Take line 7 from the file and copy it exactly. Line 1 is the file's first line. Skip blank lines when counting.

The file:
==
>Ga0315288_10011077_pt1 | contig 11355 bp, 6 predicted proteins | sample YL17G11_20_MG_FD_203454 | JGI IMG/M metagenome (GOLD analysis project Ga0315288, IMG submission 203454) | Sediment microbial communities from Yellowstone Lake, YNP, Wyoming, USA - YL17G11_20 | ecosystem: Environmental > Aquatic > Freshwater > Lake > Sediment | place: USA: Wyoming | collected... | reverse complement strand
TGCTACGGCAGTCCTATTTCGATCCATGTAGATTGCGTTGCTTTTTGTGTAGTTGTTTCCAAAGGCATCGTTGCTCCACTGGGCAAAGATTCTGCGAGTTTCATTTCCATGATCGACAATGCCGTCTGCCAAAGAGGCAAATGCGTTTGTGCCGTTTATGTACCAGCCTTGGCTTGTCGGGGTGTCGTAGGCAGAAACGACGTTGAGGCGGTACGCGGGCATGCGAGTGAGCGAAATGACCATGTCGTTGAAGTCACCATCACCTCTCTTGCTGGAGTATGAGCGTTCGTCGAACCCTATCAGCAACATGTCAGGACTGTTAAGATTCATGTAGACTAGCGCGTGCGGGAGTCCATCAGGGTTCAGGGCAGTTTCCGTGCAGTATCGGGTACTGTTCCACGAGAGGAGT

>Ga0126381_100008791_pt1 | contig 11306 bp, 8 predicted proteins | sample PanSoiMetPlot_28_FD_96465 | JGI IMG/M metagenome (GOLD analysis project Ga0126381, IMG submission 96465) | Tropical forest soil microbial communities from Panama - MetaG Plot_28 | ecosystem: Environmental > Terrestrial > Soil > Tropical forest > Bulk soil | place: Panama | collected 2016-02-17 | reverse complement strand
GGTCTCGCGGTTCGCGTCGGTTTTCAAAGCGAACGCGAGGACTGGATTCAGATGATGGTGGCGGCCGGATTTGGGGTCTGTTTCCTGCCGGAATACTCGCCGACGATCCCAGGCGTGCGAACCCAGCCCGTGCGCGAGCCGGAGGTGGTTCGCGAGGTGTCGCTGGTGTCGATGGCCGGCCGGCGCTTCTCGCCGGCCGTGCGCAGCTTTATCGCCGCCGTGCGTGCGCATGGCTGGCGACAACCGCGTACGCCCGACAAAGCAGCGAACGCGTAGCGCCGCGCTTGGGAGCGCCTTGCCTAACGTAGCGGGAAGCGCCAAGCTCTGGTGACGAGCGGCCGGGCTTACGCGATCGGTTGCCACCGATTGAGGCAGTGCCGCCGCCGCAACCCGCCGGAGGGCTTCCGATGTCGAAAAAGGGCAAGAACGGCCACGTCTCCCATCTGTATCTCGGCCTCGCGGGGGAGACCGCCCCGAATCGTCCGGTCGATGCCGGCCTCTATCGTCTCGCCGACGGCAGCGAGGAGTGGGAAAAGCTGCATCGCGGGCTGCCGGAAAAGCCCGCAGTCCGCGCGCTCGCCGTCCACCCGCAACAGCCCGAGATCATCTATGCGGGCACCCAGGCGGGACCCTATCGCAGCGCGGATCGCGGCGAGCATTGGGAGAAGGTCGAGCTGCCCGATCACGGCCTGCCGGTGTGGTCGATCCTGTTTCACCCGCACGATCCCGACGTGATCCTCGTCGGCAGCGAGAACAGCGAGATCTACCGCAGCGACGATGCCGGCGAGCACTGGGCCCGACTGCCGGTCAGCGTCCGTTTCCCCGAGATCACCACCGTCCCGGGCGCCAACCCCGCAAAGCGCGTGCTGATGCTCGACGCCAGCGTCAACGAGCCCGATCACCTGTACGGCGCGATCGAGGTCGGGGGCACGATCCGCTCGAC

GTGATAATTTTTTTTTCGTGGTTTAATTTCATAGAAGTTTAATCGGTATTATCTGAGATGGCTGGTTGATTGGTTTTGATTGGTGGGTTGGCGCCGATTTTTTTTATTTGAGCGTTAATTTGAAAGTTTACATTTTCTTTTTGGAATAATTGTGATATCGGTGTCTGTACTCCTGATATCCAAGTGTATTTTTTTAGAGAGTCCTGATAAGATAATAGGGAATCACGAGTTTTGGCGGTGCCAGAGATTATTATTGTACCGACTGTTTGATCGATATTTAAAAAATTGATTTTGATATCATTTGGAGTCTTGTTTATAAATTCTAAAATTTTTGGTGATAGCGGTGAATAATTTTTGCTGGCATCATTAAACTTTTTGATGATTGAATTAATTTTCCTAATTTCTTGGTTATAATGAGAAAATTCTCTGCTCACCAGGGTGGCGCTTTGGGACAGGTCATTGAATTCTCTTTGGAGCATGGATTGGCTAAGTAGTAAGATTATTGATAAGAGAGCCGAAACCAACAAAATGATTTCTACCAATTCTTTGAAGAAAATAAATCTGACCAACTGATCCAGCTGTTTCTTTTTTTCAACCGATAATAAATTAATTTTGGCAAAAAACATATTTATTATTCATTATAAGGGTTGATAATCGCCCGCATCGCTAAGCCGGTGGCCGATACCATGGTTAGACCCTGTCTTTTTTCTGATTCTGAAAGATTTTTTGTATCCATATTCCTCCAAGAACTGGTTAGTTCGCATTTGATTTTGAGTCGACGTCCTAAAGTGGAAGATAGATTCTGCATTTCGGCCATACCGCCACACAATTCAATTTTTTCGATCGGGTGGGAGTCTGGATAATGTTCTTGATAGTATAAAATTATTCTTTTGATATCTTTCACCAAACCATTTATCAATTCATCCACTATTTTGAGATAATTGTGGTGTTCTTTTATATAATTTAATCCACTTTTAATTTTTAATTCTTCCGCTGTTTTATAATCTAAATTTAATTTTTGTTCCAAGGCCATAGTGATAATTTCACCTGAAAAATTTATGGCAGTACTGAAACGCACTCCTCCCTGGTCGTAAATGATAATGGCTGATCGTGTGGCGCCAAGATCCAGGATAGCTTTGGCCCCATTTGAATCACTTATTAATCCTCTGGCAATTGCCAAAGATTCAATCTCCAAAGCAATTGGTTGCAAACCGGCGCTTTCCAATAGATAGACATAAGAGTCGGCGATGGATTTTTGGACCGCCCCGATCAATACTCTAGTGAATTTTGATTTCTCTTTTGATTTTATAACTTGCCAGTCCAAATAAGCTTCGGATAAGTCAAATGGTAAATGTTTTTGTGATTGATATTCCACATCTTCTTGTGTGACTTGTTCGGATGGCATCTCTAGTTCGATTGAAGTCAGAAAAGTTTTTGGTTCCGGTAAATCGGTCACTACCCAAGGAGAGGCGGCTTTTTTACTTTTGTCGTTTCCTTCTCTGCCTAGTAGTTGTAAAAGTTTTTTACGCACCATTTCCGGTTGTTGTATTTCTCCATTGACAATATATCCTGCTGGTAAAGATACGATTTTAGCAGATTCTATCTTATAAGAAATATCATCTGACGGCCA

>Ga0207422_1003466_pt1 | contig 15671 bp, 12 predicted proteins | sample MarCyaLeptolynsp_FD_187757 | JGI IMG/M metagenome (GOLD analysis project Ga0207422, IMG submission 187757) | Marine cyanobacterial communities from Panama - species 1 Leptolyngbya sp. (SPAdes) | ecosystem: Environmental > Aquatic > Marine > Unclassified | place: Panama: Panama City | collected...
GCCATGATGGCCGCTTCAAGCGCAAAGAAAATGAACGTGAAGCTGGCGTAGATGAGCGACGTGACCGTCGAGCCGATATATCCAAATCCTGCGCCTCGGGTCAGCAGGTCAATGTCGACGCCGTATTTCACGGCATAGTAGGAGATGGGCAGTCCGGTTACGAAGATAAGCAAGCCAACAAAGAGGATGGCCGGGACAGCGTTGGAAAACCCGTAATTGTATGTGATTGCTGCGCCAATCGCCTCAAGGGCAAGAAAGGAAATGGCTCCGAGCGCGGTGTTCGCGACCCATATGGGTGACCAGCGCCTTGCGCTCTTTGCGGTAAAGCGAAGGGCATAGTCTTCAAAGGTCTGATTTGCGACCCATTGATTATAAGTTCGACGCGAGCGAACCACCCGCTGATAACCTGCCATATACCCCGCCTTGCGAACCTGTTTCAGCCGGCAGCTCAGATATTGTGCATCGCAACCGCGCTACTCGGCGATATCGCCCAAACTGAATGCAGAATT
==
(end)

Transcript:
GCCATGATGGCCGCTTCAAGCGCAAAGAAAATGAACGTGAAGCTGGCGTAGATGAGCGACGTGACCGTCGAGCCGATATATCCAAATCCTGCGCCTCGGGTCAGCAGGTCAATGTCGACGCCGTATTTCACGGCATAGTAGGAGATGGGCAGTCCGGTTACGAAGATAAGCAAGCCAACAAAGAGGATGGCCGGGACAGCGTTGGAAAACCCGTAATTGTATGTGATTGCTGCGCCAATCGCCTCAAGGGCAAGAAAGGAAATGGCTCCGAGCGCGGTGTTCGCGACCCATATGGGTGACCAGCGCCTTGCGCTCTTTGCGGTAAAGCGAAGGGCATAGTCTTCAAAGGTCTGATTTGCGACCCATTGATTATAAGTTCGACGCGAGCGAACCACCCGCTGATAACCTGCCATATACCCCGCCTTGCGAACCTGTTTCAGCCGGCAGCTCAGATATTGTGCATCGCAACCGCGCTACTCGGCGATATCGCCCAAACTGAATGCAGAATT